"As far as Iraqi government is involved, this issue is still under consideration and we are still discussing principles upon which foreign security companies must operate, especially this company because they committed a massacre against Iraqis and until now this matter has not been resolved," Maliki said on Monday in an interview with US television network CNN.

"No judicial action has been taken, no compensation has been made. Therefore the extension requires approval of the Iraqi government and the government wants to resolve the outstanding issues with this company," Maliki said.

"I would say the US side should not move to renew the contract until the outstanding issues of the company are finalised. I feel the decision was taken without the approval of the Iraqi government."

The US State Department said on Friday it is extending its diplomat protection contract for Blackwater despite the fatal shootings.

The company's contract was set to expire on May 7.

Foreign security companies at currently not subject to Iraq law, but at the same time are not governed by US military tribunals, allowing them to operate without regard to any repercussions.

US defends decision to renew Blackwater deal in Iraq


Published: Monday April 7, 2008

The State Department on Monday cited the need to protect staff in Iraq as justification for renewing a contract with private security firm Blackwater USA without prior Iraqi government approval.

Iraqi Prime Minister Nuri al-Maliki, interviewed by the US television network CNN, complained that Washington had renewed the contract without his government's approval, adding the issue was still under consideration.

When asked to comment on Maliki's remarks, State Department spokesman Sean McCormack told reporters: "First of all, it's fundamentally a decision for us to take, about how we protect our people.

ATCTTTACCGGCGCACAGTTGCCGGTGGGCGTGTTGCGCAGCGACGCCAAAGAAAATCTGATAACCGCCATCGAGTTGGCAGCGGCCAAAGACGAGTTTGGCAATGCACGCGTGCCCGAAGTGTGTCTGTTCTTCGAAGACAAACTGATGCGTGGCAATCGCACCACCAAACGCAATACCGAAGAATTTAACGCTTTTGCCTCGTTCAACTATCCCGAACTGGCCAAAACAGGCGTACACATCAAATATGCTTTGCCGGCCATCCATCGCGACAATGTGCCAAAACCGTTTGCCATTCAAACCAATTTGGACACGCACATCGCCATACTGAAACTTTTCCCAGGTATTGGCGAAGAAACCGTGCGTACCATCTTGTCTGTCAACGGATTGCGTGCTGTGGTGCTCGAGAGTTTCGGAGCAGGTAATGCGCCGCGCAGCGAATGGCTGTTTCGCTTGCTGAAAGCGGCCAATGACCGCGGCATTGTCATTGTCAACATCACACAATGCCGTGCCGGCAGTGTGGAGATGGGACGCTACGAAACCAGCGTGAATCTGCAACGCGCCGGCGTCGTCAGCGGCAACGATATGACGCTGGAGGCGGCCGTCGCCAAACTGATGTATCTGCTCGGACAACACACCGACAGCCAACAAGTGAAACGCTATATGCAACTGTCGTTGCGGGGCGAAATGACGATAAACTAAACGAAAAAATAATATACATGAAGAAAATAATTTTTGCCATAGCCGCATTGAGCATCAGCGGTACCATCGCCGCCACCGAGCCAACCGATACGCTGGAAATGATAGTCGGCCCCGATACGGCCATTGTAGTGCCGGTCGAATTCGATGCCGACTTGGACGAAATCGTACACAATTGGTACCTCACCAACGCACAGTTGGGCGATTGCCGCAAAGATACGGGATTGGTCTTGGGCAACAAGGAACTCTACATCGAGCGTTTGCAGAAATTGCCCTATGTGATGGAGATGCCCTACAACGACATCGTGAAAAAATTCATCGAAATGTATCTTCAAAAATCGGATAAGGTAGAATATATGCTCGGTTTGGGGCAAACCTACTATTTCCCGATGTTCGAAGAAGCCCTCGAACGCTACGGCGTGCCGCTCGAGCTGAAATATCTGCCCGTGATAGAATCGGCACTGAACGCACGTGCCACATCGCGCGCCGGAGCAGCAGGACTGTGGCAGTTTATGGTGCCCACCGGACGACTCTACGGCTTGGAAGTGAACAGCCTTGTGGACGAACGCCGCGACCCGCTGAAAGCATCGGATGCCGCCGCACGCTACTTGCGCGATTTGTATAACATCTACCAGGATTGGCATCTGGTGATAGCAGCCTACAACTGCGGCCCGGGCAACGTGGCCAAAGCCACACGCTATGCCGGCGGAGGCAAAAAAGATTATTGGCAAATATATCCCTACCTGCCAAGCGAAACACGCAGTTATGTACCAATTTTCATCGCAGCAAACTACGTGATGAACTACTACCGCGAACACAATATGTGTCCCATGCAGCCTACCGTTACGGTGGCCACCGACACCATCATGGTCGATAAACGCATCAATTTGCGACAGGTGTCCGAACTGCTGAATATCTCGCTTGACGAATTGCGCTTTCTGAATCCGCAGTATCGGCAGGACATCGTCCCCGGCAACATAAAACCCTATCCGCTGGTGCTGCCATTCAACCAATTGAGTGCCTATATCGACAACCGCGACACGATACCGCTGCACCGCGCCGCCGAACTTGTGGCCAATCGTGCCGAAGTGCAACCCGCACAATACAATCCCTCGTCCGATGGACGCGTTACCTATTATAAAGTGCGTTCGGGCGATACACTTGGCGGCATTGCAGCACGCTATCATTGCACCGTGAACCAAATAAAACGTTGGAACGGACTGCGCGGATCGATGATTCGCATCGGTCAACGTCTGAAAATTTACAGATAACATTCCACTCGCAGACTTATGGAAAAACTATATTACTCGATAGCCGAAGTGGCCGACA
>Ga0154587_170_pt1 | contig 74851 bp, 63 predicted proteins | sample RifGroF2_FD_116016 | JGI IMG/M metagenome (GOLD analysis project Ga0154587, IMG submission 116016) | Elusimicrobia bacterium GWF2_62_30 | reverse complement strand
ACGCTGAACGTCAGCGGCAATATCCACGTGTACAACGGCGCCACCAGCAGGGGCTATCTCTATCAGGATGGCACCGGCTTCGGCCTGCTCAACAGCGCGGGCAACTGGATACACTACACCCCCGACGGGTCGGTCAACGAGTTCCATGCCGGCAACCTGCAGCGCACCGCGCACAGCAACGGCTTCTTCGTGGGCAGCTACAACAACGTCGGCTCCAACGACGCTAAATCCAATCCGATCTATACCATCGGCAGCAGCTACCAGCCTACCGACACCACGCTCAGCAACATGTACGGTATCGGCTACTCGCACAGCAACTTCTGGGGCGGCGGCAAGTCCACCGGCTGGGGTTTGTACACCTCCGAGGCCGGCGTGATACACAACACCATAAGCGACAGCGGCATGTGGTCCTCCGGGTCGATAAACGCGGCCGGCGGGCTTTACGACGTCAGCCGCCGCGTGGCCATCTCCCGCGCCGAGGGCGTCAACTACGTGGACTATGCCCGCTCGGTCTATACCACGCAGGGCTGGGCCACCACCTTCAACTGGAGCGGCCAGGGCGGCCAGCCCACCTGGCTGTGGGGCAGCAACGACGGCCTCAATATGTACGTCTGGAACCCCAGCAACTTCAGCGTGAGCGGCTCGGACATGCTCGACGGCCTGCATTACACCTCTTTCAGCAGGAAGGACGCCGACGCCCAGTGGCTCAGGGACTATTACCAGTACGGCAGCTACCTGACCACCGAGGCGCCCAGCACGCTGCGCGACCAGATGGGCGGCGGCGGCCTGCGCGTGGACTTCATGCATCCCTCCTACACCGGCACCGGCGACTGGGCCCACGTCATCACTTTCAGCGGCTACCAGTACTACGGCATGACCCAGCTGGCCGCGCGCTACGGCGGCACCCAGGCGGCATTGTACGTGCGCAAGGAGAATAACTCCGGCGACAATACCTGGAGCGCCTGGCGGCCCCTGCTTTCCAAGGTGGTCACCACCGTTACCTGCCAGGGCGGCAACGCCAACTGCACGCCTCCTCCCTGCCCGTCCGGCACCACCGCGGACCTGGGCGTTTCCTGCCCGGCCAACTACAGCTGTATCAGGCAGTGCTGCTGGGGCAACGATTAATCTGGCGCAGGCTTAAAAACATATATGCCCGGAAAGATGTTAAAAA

"The authority and responsibility with making those kinds of decisions has to reside with us," McCormack said.

"Now, of course we are going to consult very closely with the Iraqi government in how we do our jobs. But fundamentally, we're responsible, and solely responsible, for protecting our people," he said.

"The decision to renew the Blackwater contract was really done on the basis of the need to protect our people in doing their jobs," McCormack said.

"That doesn't mean that at some point, pending the final results of the FBI investigation, you can't go back and look at that investigation" into the shooting deaths last year.

The company's guards shot dead 17 Iraqi civilians while escorting an American diplomat through Baghdad in a September 16, 2007 incident that the Iraqi government considers a crime.

Blackwater says its guards reacted in self-defense.

Gregory Starr at the State Department's Bureau of Diplomatic Security announced the renewal of the contract last Friday.

The company's contract was set to expire on May 7. It was renewed because Federal Bureau of Investigation agents have not yet concluded their inquiry into the September shooting, Starr said.

Foreign security companies at present are not subject to Iraq law, but at the same time are not governed by US military tribunals, allowing them to operate without any repercussions for their actions.